The past weekend has brought more bad news for many Chinese students who have found themselves at the whim of the government’s aggressive and sustained zero-COVID policies. On Saturday, Shanghai officials announced that the city’s university and high school entrance exams (known as gaokao and zhongkao, respectively) would be postponed by a month to early July, affecting more than 50,000 high school seniors and 110,000 middle schoolers. All schools in Shanghai switched to remote learning in mid-March, with university campuses and some vocational schools placed under lockdown. Meanwhile, Beijing has also begun closing schools since late April, with no definite plan to resume.
Students who follow international curricula in China are also being affected. On Friday, thousands of high school students preparing to study abroad were informed that they would no longer be able to take Advanced Placement exams this year. The College Board, which administers AP tests once a year, had canceled the exams in eight Chinese cities and offered no makeup or online option, citing ongoing COVID disruptions in China. Other international tests, including the International Baccalaureate and A levels, have also been canceled in some cities. Many students believe the missing scores will weaken their college applications.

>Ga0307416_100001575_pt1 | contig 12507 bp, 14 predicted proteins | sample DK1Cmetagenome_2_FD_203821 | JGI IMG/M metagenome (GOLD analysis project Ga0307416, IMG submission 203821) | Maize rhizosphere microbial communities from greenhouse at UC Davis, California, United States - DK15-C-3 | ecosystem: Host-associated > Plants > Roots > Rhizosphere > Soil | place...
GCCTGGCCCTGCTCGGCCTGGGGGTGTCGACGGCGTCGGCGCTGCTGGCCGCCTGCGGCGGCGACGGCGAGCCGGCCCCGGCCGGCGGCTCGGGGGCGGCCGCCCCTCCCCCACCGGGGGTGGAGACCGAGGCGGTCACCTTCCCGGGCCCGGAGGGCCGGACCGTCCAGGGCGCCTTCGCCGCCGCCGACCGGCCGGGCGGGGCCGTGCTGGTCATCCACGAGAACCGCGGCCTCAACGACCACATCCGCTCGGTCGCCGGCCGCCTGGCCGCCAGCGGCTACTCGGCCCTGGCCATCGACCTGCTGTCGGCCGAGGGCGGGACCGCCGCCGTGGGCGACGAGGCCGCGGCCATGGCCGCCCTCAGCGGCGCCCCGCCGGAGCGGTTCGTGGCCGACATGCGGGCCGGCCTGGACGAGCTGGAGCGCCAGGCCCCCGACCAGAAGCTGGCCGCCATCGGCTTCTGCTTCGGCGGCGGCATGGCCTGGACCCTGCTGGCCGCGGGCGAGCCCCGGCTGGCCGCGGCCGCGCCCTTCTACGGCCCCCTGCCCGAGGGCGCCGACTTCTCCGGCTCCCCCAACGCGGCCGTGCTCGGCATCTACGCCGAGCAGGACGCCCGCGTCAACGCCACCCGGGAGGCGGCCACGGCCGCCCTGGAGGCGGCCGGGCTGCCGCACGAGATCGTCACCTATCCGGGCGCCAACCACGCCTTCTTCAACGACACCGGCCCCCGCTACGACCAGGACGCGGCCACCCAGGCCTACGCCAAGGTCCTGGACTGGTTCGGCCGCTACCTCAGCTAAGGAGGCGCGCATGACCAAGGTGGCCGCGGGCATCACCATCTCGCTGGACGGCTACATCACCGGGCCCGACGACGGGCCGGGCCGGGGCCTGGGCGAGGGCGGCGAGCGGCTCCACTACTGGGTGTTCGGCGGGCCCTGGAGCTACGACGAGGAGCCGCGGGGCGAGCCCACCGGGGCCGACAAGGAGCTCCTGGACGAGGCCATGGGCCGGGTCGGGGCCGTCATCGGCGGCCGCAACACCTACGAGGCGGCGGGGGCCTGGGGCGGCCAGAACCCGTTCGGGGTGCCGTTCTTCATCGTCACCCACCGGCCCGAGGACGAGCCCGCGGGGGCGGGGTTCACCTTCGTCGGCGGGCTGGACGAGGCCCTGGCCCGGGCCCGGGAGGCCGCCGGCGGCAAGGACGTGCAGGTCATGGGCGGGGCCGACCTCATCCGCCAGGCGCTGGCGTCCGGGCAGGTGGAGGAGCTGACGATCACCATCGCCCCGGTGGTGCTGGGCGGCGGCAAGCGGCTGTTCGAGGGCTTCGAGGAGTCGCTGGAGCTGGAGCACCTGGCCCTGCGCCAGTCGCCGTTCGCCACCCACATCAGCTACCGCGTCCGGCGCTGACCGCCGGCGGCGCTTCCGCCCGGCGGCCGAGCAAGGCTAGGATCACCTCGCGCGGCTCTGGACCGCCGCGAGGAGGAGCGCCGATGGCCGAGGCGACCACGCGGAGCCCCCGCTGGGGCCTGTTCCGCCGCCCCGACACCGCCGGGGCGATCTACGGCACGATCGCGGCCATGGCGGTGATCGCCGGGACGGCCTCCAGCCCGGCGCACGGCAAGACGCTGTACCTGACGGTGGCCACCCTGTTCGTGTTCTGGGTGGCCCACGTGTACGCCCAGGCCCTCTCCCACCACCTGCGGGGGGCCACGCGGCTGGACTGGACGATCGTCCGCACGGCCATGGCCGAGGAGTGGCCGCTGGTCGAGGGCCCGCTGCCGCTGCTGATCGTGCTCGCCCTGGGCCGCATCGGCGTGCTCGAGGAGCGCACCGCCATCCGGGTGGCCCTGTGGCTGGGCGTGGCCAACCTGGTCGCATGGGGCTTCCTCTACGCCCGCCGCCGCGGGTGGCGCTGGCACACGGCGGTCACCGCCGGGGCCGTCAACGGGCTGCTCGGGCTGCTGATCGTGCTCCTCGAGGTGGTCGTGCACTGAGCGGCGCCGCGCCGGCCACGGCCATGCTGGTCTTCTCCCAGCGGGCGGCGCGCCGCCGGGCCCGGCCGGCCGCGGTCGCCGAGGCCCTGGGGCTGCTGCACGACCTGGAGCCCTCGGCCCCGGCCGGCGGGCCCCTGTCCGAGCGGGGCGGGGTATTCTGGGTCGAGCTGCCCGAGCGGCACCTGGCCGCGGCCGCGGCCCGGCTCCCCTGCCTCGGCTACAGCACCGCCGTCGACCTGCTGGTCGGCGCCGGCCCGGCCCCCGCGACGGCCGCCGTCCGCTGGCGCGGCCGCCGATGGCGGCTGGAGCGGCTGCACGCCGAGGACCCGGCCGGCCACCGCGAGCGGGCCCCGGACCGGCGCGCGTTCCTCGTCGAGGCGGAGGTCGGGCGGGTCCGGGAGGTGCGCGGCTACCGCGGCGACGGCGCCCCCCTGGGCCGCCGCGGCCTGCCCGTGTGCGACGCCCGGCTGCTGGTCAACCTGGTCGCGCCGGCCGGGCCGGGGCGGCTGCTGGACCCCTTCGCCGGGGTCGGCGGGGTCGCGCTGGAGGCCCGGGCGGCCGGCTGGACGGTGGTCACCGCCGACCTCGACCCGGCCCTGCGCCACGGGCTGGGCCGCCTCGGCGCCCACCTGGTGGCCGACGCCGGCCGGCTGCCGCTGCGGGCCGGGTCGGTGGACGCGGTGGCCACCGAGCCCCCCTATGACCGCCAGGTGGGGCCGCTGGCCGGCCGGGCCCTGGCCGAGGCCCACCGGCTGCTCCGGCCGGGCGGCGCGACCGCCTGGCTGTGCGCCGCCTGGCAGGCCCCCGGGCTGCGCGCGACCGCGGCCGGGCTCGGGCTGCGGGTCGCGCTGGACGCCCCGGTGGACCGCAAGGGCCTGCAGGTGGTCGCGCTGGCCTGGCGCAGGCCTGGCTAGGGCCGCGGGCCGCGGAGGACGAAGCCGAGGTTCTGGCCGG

For over two months, university students in many cities have been ordered to stay on campus, or even in their dorm rooms. Students at Shanghai’s prestigious Fudan University were ordered to quarantine on campus on March 13, with no end date given. Most students were confined to their dorm rooms except for during trips to the bathroom, shower breaks, or timed slots for exercise. Dozens of students suffered from diarrhea after consuming meals prepared by the school cafeteria, as documented by Zhi Ye, a former journalist and Fudan graduate, in a now-deleted essay posted to her WeChat blog. Students at Shanghai’s Tongji University were reportedly given timed bathroom breaks; some also allegedly suffered from food poisoning.
Students in Jilin, a province in Northeast China and the epicenter of another recent Omicron outbreak, have been locked down on campus for even longer. On social media, students from various cities and towns in Jilin have vented frustration over what they view as draconian COVID measures. Some reportedly had to go through a “lottery” system for shower slots. Many of the posts have been deleted and CDT is unable to independently verify the claims. In a now-deleted post archived by CDT Chinese, WeChat blog 运气夹心谈 documented the lives of university students in Changchun, the capital city of Jilin: